I had the tremendous opportunity the week after Christmas to finally take a much needed rest and go on vacation with a small group of family and friends. Our trip took us to a small island in the Gulf of Mexico off the coast of Florida -- a tiny island with no commercial development--only a dozen or so private homes and one (very) rustic 8-room inn. We were ferried out to the island with all the groceries and supplies we would need for our week stay at the inn. For the whole week we were cut off from the mainland with no TV, no internet, no movie theaters, no malls. Just days of rest, reading, walking the beach, taking a hike through the pine woods, painting, and collecting sea shells in the surf.
I mention this because I was watching a commercial today for one of these cell phones that is a camera and an MP3 player, and accesses the internet and flushes your toilet by remote control and picks up milk for you at the grocery store. I couldn't help but think how many of my youth would love to have one of those phones. We are all so convinced that every new development in personal technology will make our lives so much better. We just have to have every version of the IPod that comes out! We just have to have the latest, slickest, slimmest cell phones! We just have to have the newest version of the hottest video game system! How many youth ministries consider themselves cutting edge because they have the newest, coolest sound system or video projection gadget or flash video website? But in the end, just how much happiness do these things bring? Especially since we'll trade them all in months or a year from now for the latest models which promise true happiness.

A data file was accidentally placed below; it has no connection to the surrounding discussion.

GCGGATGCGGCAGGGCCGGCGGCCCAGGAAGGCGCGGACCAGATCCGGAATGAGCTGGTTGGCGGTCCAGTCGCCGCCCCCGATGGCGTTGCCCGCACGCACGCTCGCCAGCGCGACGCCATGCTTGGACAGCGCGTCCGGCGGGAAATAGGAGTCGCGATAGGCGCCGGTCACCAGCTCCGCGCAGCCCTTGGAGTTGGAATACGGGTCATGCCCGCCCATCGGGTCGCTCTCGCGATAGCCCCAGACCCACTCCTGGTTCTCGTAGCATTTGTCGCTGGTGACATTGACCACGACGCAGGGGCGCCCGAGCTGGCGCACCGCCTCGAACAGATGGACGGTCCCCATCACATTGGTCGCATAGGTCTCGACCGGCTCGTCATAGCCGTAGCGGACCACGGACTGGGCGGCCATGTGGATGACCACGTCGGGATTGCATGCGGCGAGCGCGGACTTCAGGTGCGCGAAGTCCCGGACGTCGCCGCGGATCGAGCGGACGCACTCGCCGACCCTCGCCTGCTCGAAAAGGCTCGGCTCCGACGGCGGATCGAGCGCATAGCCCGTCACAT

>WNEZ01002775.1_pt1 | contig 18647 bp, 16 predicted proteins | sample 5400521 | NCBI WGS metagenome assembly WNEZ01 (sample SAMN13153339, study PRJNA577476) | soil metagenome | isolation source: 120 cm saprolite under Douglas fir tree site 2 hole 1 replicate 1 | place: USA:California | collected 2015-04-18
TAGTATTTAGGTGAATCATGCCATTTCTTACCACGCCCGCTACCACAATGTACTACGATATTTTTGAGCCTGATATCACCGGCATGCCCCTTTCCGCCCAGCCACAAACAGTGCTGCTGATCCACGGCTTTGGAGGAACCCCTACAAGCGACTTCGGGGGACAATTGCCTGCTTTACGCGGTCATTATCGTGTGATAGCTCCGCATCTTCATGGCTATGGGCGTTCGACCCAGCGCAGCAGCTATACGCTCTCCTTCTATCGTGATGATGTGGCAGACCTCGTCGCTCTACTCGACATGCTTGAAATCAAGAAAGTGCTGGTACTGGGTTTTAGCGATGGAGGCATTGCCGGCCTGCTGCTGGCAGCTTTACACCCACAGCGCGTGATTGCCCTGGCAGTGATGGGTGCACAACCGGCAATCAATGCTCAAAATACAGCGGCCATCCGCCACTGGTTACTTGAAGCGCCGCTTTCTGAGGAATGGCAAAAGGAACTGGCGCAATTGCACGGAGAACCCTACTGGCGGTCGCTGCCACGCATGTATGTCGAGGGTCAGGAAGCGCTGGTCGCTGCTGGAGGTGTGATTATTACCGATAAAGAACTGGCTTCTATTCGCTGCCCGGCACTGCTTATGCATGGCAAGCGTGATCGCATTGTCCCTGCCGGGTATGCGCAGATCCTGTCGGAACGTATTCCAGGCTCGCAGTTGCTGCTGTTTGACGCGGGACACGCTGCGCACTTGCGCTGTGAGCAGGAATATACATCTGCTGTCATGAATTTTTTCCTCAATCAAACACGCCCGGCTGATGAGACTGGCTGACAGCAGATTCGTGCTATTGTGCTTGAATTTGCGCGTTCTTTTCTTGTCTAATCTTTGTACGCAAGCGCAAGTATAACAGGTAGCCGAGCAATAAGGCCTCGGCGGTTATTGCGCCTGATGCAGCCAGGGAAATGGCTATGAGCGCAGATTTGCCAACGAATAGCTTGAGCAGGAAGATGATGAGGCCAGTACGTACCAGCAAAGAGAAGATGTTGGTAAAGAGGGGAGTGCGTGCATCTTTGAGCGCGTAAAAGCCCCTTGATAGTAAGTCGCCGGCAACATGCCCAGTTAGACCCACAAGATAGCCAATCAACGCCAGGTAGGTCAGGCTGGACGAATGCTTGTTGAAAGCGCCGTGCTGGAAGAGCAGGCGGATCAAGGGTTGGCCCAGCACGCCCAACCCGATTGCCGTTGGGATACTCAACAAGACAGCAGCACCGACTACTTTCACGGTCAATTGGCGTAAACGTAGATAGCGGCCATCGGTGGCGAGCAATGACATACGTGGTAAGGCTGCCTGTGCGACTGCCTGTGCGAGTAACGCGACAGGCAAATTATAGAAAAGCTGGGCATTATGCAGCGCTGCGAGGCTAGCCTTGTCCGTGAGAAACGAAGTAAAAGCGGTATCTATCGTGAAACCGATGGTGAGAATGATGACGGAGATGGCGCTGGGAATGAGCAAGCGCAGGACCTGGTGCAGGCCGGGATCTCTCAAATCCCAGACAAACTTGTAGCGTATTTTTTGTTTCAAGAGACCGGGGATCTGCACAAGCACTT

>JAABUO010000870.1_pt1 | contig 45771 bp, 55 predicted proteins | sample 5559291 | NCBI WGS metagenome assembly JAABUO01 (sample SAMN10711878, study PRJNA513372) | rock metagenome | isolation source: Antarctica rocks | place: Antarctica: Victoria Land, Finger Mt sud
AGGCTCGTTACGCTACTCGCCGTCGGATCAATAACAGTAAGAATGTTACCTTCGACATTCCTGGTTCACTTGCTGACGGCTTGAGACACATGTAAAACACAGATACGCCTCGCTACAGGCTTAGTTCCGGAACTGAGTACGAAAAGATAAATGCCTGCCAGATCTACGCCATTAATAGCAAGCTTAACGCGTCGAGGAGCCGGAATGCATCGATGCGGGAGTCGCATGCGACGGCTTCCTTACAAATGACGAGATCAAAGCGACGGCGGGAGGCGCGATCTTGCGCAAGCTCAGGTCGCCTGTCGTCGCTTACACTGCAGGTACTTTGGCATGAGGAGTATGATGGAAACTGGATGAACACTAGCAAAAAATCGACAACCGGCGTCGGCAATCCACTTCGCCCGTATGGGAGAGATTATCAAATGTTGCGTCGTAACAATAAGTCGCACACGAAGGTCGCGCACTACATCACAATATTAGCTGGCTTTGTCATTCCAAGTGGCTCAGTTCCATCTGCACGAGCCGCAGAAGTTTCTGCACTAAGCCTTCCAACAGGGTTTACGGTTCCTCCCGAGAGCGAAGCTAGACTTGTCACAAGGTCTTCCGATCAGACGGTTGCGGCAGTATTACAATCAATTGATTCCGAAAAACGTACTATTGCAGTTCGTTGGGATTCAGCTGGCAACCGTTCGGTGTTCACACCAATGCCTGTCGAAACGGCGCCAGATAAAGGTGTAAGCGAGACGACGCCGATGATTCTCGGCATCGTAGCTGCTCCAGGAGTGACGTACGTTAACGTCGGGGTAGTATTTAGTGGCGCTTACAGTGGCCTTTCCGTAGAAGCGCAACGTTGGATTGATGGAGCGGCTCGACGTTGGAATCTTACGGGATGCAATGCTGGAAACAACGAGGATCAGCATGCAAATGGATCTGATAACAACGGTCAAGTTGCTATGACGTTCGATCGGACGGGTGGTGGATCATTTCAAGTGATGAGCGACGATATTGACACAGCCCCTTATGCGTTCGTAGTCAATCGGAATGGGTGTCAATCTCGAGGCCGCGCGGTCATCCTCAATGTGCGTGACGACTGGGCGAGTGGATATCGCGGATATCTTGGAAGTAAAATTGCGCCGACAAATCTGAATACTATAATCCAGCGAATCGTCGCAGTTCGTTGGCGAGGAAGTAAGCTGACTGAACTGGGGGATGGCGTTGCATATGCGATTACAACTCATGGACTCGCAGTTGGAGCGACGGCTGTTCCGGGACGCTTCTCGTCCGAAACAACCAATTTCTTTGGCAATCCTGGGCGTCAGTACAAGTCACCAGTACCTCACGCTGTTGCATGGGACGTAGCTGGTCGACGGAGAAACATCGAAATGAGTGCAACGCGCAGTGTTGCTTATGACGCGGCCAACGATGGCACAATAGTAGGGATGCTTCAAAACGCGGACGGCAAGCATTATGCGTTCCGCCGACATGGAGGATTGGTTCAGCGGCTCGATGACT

Now, I'm no luddite and I love my MP3 player, but I wonder that we wouldn't be better off without all this junk for awhile. If it were all taken away, maybe we'd find the time to sit quietly, read a book, take a meditative walk on the beach or down the block, admire the beauty of a tree, or stare up into the night sky and wonder at the galaxy spread out before us. I wonder that much of this technology that we love so well actually insulates us from the deeper experience of meeting God in the beauty of the natural world or in the face of those who pass us by each day, our ears plugged into our Ipods and our faces buried in our portable Playstations.